When the new emphasis in the Common Core on information texts it’s an interesting challenge to blend non-fiction with literature and give students a chance to compare the two. This week fifth graders did just that. First they looked at some original source material related to the Orphan Trains of the late 1800’s and did the thinking routine, See. Think, Wonder. This perfectly set the stage for Eve Bunting’s touching story Train to Somewhere. (Alert: This is one of those read alouds that will give you a lump in your throat). By seeing actual photographs of the trains and the posters that were sent out to the mid-West prior to the trains’ arrivals, students were able to really connect with the story. I also put on display the excellent non-fiction book, Orphan Train Rider by Andrea Warren and students spent time on their own perusing it. Seeing the connection between fiction and non-fiction that deals with the same subject matter helped students delineate the differences and see how each form has its strengths.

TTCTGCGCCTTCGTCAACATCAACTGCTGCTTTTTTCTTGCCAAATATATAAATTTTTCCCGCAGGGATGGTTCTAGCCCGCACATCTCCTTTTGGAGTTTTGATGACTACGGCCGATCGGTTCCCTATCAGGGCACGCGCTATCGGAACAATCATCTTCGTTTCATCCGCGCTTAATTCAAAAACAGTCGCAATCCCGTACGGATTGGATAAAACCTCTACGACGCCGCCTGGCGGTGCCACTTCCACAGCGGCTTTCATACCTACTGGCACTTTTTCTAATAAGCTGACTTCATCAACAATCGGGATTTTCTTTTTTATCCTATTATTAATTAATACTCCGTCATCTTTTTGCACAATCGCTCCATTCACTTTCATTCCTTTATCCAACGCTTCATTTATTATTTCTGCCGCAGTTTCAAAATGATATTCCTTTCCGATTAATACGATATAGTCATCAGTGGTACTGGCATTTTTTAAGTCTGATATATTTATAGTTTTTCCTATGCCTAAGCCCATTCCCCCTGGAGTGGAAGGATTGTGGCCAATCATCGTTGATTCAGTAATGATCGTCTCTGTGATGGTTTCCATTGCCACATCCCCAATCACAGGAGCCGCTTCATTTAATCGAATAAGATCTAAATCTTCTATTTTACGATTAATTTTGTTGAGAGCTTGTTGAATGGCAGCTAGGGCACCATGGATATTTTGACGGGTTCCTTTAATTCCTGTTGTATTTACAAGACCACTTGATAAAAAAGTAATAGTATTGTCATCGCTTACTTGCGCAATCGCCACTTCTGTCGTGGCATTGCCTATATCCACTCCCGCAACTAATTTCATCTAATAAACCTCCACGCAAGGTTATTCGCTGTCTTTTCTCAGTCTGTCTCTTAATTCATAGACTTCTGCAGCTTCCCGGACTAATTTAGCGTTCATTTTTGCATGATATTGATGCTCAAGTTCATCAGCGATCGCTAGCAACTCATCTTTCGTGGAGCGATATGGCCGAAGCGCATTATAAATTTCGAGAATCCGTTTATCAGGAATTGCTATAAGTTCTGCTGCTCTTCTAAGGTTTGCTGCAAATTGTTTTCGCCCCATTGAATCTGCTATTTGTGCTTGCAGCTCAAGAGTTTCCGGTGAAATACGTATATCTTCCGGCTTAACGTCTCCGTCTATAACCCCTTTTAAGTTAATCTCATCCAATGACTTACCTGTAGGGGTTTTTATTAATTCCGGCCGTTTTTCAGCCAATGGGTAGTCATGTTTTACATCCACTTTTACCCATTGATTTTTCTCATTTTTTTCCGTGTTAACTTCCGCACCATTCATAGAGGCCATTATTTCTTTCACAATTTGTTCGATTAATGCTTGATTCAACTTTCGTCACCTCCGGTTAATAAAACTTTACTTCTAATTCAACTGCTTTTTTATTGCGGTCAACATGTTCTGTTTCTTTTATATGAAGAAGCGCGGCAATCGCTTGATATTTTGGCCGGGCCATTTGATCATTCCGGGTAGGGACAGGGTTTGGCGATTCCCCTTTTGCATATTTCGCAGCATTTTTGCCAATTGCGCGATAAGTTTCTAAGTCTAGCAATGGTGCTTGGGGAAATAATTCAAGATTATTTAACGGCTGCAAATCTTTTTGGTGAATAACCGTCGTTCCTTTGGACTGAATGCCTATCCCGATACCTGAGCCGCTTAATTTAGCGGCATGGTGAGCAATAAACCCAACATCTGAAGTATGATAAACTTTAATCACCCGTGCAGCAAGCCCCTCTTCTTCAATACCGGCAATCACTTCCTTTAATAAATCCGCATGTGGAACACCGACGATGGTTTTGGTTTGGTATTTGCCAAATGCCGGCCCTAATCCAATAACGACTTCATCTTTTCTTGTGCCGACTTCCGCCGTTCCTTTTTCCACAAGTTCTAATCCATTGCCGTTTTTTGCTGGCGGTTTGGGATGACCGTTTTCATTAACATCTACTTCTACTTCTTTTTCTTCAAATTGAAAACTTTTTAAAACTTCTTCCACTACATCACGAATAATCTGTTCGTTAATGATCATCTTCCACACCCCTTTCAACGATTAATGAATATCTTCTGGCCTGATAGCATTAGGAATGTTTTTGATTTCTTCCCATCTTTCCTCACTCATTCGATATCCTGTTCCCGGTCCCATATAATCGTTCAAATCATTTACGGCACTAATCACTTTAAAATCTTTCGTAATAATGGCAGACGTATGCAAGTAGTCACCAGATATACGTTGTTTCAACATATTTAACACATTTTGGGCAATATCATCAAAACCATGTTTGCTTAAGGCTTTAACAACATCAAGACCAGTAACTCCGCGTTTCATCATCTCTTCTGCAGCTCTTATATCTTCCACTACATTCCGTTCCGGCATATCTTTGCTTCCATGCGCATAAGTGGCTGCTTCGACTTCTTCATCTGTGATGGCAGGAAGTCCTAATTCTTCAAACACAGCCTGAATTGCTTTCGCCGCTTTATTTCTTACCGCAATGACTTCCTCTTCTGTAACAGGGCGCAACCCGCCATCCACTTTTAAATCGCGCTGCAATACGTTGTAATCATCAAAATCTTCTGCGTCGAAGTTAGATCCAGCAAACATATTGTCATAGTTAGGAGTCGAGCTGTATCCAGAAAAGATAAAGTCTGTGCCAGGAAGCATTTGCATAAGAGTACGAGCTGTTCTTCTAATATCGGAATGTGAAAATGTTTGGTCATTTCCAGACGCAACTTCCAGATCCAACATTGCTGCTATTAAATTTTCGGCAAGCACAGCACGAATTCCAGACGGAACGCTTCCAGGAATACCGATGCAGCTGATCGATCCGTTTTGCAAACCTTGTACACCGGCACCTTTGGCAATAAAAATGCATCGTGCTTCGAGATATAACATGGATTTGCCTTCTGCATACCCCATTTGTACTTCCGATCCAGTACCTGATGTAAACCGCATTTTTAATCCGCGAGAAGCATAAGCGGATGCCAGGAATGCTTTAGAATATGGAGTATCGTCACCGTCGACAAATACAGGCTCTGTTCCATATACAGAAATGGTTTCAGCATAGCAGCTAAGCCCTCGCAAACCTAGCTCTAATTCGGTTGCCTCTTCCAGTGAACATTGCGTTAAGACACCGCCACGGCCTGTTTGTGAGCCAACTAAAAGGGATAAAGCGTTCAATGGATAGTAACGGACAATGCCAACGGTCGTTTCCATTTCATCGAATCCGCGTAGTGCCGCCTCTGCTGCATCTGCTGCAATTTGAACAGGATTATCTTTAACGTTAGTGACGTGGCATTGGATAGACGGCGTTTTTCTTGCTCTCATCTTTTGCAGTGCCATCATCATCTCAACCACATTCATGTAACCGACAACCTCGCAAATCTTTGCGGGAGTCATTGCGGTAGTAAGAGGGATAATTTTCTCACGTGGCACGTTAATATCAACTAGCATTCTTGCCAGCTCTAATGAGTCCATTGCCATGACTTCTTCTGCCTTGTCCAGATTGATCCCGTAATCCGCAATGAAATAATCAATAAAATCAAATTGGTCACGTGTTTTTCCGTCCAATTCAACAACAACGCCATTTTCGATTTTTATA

Also in the library this week…
Kindergarten–Kindergarteners loved Can’t Sleep Without Sheep by Susanna Hill. The idea of “counting sheep” was new to them and it gave us a chance to discuss real and imagined actions in a story. At the end, they all cuddled up on the floor and practiced counting sheep themselves and promised they would try it at night when they went to bed!
First, Second, and Third Grade–We are narrowing down own choices for California Young Reader Medal Winner 2012-13. This week two classes voted using the official ballot and placing their votes in the ballot box.
Fourth Grade–Sam Patch, Daredevil Jumper by Julie Cummins gave us a great opportunity to comthey pare tall tales to legends. Students were transfixed by the story of Sam Patch, its factual basis, and weren’t expecting that rather tragic ending. We used the Visible Thinking Routine called Connections and they came up with things today that are similar to the story line in Sam Patch, taking into consideration that in Sam’s Day there were no movies or TV. It made for an interesting discussion of this type of “entertainment.”
Fifth Grade–see opening post